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Learning opportunity: C/C++/Unix vs. J2EE

Alex Ayzin
Ranch Hand

Joined: Apr 10, 2001
Posts: 107
Hi,
I was asked a question today: given the opportunity, what you you learn today - a nice classic package of C/C++/Unix or J2EE.
This question was asked by a guy with 8 years of programming experience in different fields who recently lost his job. So, this question is not which language/platform is gonna come on top, but rather from emploument standpoint: who would gain more(progessionally, financially) in a longshot - a Java or a C++ programmer.
I couldn't give a firm answer. Hopefully, you will.
Thank in advance,
--Alex Ayzin
Guy Allard
Ranch Hand

Joined: Nov 24, 2000
Posts: 776
If someone is going to pay you to do OJT on one or the other, then I'd pick Java.
However, there are millions of lines of C (not C++) code in the world that need constant maintenance - it is a definite skill that can be used to keep money coming in while you wait for something better .......
My experiences with "C/C++" would indicate that many organizations claim to do it. However the reality is that C is much more prevelant than C++ - lots of folks 'talk the talk' with C++, but do not "walk the walk" (LOL - but be prepared to discuss destructors and operator overloading in an interview .....).
Regards, Guy

John Coxey
Ranch Hand

Joined: Oct 24, 2000
Posts: 503
Alex:
I would look at this dilemna from the maintenance versus development perspective.
While there are no guarantees - I would say maintenence is a lot more stable of a position that development. In this regards, I would say C/C++ positions would be more maintenence oriented than Java/J2EE positions which seem to be more project oriented.
If I had a wife/kids and was tied down - I would be more inclined to go with C/C++. On the other hand, since I am single and willing to travel/go anywhere - I do the J2EE thing.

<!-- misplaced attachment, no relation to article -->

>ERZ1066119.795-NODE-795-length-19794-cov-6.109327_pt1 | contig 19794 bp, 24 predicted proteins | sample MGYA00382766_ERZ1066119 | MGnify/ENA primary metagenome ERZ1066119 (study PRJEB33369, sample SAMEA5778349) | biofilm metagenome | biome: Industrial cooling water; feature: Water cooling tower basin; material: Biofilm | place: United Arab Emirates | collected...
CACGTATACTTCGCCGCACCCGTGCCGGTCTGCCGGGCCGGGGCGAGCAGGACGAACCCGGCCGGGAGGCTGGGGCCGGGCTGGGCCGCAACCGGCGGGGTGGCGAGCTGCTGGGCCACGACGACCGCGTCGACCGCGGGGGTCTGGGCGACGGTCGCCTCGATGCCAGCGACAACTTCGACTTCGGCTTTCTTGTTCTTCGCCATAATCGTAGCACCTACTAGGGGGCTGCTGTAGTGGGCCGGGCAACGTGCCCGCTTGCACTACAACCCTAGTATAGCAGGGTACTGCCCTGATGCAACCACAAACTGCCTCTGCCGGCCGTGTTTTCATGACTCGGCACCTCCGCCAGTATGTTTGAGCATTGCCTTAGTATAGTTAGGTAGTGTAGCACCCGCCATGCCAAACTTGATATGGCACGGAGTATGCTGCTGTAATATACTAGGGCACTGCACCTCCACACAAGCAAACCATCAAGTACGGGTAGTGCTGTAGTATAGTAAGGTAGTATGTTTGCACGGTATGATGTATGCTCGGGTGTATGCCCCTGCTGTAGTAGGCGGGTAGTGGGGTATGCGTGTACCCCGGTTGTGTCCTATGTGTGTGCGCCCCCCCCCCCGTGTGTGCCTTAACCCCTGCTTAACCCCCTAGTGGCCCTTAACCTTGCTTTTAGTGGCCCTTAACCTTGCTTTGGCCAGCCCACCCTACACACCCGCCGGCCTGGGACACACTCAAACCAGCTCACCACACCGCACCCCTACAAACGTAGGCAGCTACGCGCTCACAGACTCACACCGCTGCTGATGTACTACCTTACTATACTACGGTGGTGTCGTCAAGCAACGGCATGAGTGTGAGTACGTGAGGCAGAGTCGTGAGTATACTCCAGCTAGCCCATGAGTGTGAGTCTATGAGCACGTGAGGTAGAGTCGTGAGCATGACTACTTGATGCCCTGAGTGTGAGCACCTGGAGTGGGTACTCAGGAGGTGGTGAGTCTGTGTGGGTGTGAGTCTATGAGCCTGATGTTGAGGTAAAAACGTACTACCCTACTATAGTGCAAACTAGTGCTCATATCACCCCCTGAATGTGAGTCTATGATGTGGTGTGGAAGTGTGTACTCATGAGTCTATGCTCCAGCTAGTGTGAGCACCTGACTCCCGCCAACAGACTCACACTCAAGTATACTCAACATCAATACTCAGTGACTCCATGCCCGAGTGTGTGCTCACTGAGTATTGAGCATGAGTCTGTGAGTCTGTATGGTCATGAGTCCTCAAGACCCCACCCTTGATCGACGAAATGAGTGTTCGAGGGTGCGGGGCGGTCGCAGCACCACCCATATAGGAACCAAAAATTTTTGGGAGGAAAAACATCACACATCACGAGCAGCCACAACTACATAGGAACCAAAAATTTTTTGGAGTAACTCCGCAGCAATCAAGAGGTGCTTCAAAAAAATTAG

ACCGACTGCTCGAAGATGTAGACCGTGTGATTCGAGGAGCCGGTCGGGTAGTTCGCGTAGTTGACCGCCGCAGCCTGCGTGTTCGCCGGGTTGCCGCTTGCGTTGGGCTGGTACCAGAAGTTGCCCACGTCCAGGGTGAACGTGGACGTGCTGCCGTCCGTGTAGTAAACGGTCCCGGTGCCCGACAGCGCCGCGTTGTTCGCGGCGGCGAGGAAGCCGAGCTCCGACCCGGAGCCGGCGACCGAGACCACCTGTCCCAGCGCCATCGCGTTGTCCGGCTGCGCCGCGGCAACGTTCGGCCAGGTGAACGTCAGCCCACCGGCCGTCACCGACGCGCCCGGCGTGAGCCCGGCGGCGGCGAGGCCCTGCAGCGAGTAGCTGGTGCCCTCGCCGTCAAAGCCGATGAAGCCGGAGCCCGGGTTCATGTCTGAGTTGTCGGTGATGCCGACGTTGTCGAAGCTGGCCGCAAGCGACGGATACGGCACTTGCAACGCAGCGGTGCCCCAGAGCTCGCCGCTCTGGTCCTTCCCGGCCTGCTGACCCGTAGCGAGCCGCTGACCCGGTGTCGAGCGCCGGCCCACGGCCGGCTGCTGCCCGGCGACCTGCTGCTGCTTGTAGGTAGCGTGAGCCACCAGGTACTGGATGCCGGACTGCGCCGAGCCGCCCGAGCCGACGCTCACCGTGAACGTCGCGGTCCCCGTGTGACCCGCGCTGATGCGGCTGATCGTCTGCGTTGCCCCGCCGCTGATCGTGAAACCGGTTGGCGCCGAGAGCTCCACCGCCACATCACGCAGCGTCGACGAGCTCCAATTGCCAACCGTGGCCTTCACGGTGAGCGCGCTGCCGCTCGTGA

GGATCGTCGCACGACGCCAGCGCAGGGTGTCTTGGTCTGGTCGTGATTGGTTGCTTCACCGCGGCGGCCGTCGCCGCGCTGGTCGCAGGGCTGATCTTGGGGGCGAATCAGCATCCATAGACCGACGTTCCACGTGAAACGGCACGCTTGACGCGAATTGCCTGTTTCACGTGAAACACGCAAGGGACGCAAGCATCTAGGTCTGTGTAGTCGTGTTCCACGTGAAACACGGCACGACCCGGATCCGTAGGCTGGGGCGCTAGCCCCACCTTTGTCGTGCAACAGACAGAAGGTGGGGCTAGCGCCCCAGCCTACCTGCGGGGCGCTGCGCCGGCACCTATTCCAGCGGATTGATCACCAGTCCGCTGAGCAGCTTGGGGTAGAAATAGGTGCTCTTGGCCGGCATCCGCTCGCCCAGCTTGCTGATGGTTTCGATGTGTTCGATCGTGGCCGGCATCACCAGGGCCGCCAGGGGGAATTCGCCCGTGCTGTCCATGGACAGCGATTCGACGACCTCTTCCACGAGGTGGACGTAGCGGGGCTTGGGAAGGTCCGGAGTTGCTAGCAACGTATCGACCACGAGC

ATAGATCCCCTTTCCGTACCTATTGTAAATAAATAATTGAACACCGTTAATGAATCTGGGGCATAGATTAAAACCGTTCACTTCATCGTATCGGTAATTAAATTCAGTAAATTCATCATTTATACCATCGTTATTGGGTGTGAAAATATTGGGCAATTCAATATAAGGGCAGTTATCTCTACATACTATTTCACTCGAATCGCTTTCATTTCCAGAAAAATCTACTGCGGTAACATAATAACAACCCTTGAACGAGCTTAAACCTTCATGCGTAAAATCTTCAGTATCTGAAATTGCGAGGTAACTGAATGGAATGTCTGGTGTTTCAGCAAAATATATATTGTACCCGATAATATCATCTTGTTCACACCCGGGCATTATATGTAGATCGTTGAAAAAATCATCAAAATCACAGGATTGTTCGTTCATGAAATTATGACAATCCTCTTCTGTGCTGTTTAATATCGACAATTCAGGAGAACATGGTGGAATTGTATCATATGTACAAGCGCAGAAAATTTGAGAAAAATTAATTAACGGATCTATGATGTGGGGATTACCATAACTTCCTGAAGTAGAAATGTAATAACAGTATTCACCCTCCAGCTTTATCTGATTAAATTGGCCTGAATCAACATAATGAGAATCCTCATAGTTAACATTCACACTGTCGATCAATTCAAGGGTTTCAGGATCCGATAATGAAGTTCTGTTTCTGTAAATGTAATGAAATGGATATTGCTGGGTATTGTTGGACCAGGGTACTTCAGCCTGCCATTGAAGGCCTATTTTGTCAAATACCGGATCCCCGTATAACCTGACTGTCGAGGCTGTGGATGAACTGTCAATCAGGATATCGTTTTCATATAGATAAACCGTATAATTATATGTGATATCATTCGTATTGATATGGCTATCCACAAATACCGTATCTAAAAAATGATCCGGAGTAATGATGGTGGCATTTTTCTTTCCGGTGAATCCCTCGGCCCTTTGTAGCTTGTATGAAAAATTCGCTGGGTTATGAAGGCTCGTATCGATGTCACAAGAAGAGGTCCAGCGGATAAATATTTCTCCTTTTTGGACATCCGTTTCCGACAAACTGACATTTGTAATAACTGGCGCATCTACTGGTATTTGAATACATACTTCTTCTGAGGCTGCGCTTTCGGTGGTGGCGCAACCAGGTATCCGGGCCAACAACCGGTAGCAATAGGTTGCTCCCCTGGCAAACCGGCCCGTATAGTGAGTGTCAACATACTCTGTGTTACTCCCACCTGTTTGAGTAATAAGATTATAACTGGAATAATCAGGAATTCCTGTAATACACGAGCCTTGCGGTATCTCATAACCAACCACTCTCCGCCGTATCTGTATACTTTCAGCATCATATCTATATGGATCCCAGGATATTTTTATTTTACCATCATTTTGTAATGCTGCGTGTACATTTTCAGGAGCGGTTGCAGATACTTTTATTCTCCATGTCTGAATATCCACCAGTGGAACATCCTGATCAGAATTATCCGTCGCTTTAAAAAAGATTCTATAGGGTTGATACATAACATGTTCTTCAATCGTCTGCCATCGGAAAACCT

With risk (ie: development) comes better compensation. Yet, who knows where/when the next project will be.
Let me give you an example of my career so far:
- On the maintenance side - I worked with Cobol/IBM JCL - and had a steady job for 2 years. The $$ was relatively low compared to what I get and have been offered in the development arena.
- On the development side - I have been working with J2EE for the past year. The $$ is relatively higher that what the Cobol gig paid. But, I first started out in Pennsylvania, then moved to Colorado, and today still live in Colorado but an sitting in my office here in New Jersey typing this in. All within the past year.
In addition, I spend about 1 to 2 hours a day outside of work - hitting up the books.
------
Another consideration. If your friend an get a US Security clearance - meaning, is not H1B - and wants a somewhat stable environment. I would investigate the defense contractor market. A good deal of their work is in C/C++ - but you cannot be an H1B, and you will need a security clearance.
These gigs pay well to start - but not sure how far the pay scale goes up. Also not sure about the transferrability of job skills.
John Coxey
(jpcoxey@aol.com)

John Coxey
Evansville, Indiana, USA
William Barnes
Ranch Hand

Joined: Mar 16, 2001
Posts: 986

C++/Unix
Until I start getting paid to code Java 100% of the time that will always be my answer.


Please ignore post, I have no idea what I am talking about.
 
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